( Post 8 of 25 )
In school, we are taught the basics of CV writing, in order to prepare us for the real world. Your CV should ideally contain your education history, your employment history, your references, your interests and hobbies. Generally, it should be a chunk of text (although not too big a chunk, spanning too many pages!) and it could also contain a profile/headshot photo of you, but even that’s optional.
While it’s good to have a standard process for CV writing, which also means that there’s a standard process for CV reading for employers (i.e. they know what information to expect a CV to contain), it’s great to see people breaking the traditional boundaries, with things like video CVs and infographic CVs, which can be very attention-grabbing and eye-catching to employers, particularly during these tough times as well as for industries suffering from a high-supply-of-candidates/low-demand-of-roles type situation. A couple of years ago we created a Squidoo lens (article) containing (and celebrating) several examples, some of which weren’t just creative and clever, but they actually did the job – the jobseeker landed a job that they wanted.
So it was really interesting to come across this piece on Ask A Manager: Your CV Shouldn’t Be An Infographic. Alison (the author) argues that it can result in omitting vital information to fit the design constraints; that it can be hard to digest; that ultimately it can look a bit cheesy. I can completely see that, but I left a comment saying this:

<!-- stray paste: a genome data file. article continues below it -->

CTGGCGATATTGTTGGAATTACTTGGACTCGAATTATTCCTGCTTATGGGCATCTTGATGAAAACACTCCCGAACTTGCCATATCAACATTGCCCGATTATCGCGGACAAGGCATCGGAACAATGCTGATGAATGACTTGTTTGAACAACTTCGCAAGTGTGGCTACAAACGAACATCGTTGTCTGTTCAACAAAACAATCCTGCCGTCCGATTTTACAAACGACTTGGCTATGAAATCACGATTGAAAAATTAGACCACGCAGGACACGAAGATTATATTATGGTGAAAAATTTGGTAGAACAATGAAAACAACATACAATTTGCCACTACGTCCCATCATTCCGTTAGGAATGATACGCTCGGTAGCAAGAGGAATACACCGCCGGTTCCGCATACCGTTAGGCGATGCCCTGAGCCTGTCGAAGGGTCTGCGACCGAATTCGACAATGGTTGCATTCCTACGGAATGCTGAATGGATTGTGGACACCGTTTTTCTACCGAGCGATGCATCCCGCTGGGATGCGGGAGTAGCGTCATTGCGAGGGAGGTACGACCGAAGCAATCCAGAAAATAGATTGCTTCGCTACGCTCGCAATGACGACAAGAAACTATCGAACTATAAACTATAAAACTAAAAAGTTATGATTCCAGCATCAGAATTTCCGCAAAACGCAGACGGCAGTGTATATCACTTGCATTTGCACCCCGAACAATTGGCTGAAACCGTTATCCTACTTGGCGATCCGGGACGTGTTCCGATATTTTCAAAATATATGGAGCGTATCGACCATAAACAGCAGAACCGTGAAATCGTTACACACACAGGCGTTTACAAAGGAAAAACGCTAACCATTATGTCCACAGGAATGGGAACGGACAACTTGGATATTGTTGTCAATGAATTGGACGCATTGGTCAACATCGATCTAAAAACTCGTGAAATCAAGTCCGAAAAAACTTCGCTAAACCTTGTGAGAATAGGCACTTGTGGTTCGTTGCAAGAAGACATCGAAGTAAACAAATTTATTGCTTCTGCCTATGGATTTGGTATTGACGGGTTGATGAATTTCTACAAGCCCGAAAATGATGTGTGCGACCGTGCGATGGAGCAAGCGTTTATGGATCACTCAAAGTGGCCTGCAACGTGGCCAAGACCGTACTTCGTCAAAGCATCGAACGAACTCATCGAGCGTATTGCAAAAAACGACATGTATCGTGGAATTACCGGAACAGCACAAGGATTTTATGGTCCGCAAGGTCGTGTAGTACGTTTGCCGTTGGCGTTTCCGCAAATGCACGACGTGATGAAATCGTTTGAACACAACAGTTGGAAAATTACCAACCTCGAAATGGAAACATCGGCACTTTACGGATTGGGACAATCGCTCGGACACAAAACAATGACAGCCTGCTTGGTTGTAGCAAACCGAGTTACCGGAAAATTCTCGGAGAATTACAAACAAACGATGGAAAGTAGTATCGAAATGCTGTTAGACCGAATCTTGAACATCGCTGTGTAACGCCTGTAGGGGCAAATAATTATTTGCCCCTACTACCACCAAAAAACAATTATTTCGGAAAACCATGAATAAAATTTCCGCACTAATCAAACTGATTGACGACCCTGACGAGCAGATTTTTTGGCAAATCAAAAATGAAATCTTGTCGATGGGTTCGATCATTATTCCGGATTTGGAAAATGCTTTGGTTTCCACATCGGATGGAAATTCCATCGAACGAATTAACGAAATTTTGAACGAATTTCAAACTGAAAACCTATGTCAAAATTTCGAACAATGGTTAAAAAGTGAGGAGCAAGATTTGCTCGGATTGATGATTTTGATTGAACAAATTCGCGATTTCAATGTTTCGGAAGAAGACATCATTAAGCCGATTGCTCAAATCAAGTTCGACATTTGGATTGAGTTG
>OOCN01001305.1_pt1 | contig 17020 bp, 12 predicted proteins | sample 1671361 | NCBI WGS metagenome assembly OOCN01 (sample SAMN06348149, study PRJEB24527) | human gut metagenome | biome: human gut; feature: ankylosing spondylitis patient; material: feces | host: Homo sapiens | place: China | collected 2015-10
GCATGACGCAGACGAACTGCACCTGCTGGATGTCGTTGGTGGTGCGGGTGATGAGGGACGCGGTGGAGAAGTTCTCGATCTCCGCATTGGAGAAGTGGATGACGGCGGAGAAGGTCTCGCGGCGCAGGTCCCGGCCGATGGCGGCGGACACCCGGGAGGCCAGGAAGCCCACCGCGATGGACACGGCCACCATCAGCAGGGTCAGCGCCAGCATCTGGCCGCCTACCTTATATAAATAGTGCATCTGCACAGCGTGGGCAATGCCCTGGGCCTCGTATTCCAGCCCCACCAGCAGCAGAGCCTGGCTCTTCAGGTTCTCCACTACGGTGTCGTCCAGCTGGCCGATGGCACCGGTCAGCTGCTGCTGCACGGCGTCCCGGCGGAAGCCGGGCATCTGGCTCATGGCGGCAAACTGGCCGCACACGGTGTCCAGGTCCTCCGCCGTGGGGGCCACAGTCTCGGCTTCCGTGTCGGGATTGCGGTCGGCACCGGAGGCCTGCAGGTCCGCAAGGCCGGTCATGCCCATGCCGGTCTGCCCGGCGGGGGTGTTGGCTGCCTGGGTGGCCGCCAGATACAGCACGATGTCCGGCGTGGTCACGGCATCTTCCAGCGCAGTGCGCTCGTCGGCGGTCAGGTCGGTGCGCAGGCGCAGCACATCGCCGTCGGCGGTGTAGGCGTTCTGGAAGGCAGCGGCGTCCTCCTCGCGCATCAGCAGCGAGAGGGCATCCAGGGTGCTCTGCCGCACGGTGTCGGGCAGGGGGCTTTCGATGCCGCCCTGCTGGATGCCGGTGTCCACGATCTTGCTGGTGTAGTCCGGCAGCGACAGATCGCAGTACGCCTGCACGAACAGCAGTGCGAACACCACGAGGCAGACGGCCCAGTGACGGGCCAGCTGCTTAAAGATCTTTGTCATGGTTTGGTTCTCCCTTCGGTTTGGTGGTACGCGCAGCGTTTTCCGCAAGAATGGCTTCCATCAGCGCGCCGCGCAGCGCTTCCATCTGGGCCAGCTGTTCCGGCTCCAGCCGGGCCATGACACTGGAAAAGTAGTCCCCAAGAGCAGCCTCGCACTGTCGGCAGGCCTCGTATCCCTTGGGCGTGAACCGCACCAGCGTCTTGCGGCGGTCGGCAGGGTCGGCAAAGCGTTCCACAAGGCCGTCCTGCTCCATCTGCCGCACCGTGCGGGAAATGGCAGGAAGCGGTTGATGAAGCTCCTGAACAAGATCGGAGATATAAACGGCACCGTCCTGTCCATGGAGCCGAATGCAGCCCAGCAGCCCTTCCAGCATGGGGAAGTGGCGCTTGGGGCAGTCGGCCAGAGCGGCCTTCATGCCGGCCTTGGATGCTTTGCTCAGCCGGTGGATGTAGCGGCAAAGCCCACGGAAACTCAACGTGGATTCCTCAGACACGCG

“It boils down to who you are and what you do.”
Yes, if you’re an accountant, a solicitor or you’re looking for an admin job, then an infographic CV might work against you. It may certainly get the employers’ attention, but they may just think that it’s really, really bizarre.
But what if you’re going for a graphic design job? A web development job? An online marketing job? A video production job? Surely a video CV or an infographic CV could work very well for you then.
I understand the points and concerns that Alison raises, however you could argue that a competent graphic designer would create an infographic CV that doesn’t sacrifice the necessary information. Here’s a great example of an infographic CV that shows a timeline of the candidate’s employment and education history. It still contains the same information that it would were it a few pages of text instead – it’s just laid out differently.
For video CVs, it’s a similar story. If a video CV is done well (such as these examples), it can really work in your favour. People can get a real glimpse of you as a person and may also see that you’re a confident speaker (again, depending on the job role, this can work well, but may not be essential). Aimee Bateman of Careercake.com has some great tips:
At Computer Recruiter, we recruit for IT roles as well as for some online marketing roles. A web developer may want to create their CV as part of their website, rather than simply relying on a Word document and a LinkedIn profile. For an online marketer, having a CV that’s a little bit different can make a very strong point about understanding how important it is to stand out, whether it be as an individual or as a business.
Does this mean the death of the traditional text CV? Well I wouldn’t go that far. I’m certainly not trying to say that we should all ditch the text CV, but at the end of the day, depending on who you are and what you do, it’s worth exploring and considering all the possible options. While being different in your jobseeking approach may work against you, it may also work out very well for you.
[Infographic CV image credit – Doug Belshaw]